Religion (Christianity) and poverty alleviation in South Africa : a human scale development approach.
Author(s)Yenga, Baltahazar Nana.
Contributor(s)Mekoa, Itumeleng S.
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AbstractThesis (M.A)-University of Durban-Westville, 2004.
Only twenty years ago it was widely assumed that religion had lost its previous place in western culture and that this pattern would spread throughout the world. Since then
religion has become a renewed force, recognized as an important factor in the modern world in all aspects of life, cultural, economic and political. This is true not only of
the Third World, but in Europe - East and West - and in North America. It is no longer a surprise to find a religious factor at work in areas of political tension. In South Africa, the researcher has determined that Christianity is not totally involved in the fundamental human needs of community. This is an urgent matter to address. As churches committed to social and economic justice we cannot stand by and observe. We need to fund answers to a number of important questions: What does poverty really means? What are its causes and its consequences to South African community. As churches we also have deeper roots in the struggle for justice and democracy in South Africa. What is the impact of poverty, if any, on democracy and human rights in our society? This research about such matters comes for the most part from three types of sources. The first is the newspaper which understandably tend to concentrate on newsworthy events, without taking the time to deal with the underlying issues of which they are but symptoms. The second source comprises studies by theologians and social scientists who often adopt a functionalist and reductionist view of the faith and beliefs
which motivate those directly involved in such situations. Finally, there are the statements and writings of those committed to the religious or ideological movements themselves. The poor are the ones who suffer injustice through exploitation, oppression and bondage. The reality is that Christianity do not exist unaffected by social change
which is taking place in our time. The winds of change are blowing at gale force in South Africa and we live in the midst of this change, we are affected by it and we are mutually responsible for it. Also, due to the fact that Christianity is placed in the larger human society, it is inevitable that it will be engaged in the problems affecting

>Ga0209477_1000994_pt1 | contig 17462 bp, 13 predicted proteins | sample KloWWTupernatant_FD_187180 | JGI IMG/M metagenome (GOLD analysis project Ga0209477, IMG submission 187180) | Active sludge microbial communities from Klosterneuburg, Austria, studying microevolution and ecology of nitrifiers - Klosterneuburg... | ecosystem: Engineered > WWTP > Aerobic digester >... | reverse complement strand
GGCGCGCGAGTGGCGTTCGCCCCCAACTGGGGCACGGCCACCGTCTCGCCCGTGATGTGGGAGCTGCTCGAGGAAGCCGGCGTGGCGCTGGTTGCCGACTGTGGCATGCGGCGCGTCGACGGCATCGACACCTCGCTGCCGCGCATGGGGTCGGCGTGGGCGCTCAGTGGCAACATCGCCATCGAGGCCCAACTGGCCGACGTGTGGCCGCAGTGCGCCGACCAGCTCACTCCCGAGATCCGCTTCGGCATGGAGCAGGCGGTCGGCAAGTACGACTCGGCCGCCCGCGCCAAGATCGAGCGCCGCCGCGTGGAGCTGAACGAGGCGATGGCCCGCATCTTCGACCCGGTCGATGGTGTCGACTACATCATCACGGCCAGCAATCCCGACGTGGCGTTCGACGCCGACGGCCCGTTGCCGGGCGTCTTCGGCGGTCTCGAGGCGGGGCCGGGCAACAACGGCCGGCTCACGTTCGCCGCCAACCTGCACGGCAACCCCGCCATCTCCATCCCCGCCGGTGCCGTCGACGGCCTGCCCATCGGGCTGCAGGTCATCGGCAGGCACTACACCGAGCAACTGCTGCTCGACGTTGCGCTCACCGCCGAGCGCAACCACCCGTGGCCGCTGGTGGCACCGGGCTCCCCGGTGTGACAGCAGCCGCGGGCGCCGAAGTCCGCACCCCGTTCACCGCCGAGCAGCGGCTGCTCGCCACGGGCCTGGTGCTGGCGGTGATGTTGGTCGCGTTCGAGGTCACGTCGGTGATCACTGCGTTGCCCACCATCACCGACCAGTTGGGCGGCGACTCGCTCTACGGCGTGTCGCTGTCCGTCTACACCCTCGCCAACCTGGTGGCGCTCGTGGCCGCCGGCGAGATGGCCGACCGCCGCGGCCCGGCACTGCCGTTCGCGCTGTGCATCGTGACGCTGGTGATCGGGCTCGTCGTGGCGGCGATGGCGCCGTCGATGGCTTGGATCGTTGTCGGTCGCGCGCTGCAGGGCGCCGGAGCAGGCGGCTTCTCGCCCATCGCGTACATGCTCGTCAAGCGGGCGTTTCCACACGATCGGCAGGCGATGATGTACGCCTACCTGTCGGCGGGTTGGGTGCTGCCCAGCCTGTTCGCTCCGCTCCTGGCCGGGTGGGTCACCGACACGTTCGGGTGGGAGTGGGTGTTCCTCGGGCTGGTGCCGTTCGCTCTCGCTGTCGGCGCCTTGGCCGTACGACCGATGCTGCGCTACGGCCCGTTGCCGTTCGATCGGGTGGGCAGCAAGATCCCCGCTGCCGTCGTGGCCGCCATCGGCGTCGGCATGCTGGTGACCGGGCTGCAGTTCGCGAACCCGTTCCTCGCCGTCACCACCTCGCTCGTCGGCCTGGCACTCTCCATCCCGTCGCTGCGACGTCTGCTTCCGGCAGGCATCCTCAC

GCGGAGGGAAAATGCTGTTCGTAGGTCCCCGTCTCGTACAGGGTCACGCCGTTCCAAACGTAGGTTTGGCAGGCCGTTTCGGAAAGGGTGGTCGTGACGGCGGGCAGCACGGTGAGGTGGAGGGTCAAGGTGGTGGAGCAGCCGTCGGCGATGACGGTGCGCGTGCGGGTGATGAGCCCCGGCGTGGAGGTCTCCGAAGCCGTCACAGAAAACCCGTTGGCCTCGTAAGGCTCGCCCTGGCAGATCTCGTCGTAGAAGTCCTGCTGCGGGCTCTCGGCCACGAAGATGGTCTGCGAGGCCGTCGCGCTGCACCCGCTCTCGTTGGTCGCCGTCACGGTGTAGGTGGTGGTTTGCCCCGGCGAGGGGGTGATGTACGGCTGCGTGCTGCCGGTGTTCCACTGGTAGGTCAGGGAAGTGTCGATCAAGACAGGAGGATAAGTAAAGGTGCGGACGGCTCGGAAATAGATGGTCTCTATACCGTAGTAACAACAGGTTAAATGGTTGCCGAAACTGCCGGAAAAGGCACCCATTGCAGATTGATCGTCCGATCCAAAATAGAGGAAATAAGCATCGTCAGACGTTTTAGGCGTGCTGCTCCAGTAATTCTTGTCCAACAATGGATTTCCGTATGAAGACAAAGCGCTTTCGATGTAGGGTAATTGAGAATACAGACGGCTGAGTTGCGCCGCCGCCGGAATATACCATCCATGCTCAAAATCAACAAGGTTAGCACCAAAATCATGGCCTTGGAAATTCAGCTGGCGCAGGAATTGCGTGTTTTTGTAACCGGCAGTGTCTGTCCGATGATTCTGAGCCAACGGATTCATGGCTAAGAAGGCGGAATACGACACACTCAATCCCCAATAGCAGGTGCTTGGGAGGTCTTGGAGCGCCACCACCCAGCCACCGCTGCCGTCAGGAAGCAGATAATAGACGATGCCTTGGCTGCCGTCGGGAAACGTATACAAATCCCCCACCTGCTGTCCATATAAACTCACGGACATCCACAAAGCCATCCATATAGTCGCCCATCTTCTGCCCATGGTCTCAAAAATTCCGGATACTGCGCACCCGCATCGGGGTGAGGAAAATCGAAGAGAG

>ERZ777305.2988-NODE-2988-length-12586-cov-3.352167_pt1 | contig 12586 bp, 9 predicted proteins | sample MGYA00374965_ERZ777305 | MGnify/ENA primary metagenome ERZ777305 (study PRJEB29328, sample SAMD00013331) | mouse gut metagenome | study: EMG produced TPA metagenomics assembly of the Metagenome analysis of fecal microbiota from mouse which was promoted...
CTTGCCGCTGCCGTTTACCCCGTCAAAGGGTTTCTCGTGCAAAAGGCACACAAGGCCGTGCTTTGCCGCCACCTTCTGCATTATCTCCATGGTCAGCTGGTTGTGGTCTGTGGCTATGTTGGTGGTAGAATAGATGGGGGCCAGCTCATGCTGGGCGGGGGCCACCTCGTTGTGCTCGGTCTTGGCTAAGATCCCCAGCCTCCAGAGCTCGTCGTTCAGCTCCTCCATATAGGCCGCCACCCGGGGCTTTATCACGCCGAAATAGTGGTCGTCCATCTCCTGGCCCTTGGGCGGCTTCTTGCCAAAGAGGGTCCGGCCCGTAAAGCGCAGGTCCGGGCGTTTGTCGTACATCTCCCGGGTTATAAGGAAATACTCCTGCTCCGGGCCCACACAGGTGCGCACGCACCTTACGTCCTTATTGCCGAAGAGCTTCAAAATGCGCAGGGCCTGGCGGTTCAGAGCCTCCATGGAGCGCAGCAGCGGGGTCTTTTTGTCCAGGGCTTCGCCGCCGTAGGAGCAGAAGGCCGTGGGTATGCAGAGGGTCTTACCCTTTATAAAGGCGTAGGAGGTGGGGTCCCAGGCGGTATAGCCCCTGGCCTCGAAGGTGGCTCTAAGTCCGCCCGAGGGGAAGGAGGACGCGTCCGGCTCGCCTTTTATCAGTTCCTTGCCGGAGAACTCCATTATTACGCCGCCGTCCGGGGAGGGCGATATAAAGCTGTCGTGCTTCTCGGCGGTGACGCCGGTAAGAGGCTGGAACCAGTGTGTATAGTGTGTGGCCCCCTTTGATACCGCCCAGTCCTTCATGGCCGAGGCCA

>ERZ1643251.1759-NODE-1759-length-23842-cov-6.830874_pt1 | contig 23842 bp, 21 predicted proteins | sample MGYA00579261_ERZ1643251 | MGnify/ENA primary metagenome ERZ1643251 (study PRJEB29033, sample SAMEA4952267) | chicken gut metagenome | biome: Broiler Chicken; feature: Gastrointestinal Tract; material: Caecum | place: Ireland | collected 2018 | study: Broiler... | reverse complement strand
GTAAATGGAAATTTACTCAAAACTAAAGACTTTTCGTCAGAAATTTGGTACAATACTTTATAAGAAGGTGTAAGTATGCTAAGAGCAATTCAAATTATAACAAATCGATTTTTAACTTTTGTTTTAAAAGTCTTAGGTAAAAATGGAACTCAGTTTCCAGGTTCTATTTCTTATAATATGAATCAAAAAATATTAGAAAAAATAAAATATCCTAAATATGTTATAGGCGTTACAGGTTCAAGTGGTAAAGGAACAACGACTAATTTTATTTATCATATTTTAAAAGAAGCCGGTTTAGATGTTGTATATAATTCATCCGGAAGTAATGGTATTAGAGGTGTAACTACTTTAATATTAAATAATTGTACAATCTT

human society such as poverty, HIV/AIDS. As religious stewards we share responsibility for the co-existence of all humankind because God does not want to abandon the earth and its inhabitants to evil. It is Faith that commits churches and their members to be loyal to God, who through Jesus, has entered our human spirit as a human being. Through Jesus' death and resurrection we have overcome our captivity; and through the Spirit God is involved in the situation of people. Being committed to this faith churches cannot live in isolation from society. Churches need to be aware that they and their members encounter the living Christ with and among the discarbed people. These people are excluded from the material and spiritual resources they require for sustaining their lives. People's material living conditions impact on their spiritual life. Churches cannot exist in isolation from the society in
which we live. Neither can churches ignore the plight under which people live. For religious tradition, it is our intention that an accurate and sensitive account of Christianity should be informed by an objective and sophisticated application of perspectives from the social sciences. Theologies of liberation, struggle and protest have made a major contribution to today's theological debate. They have had considerable impact in Latin America and many other parts of the Third World, and are by no means examples of armchair theology. But there comes a time when Christian theology must address a rather different agenda, not neglecting the concern of the poor in the biblical way as Jesus did.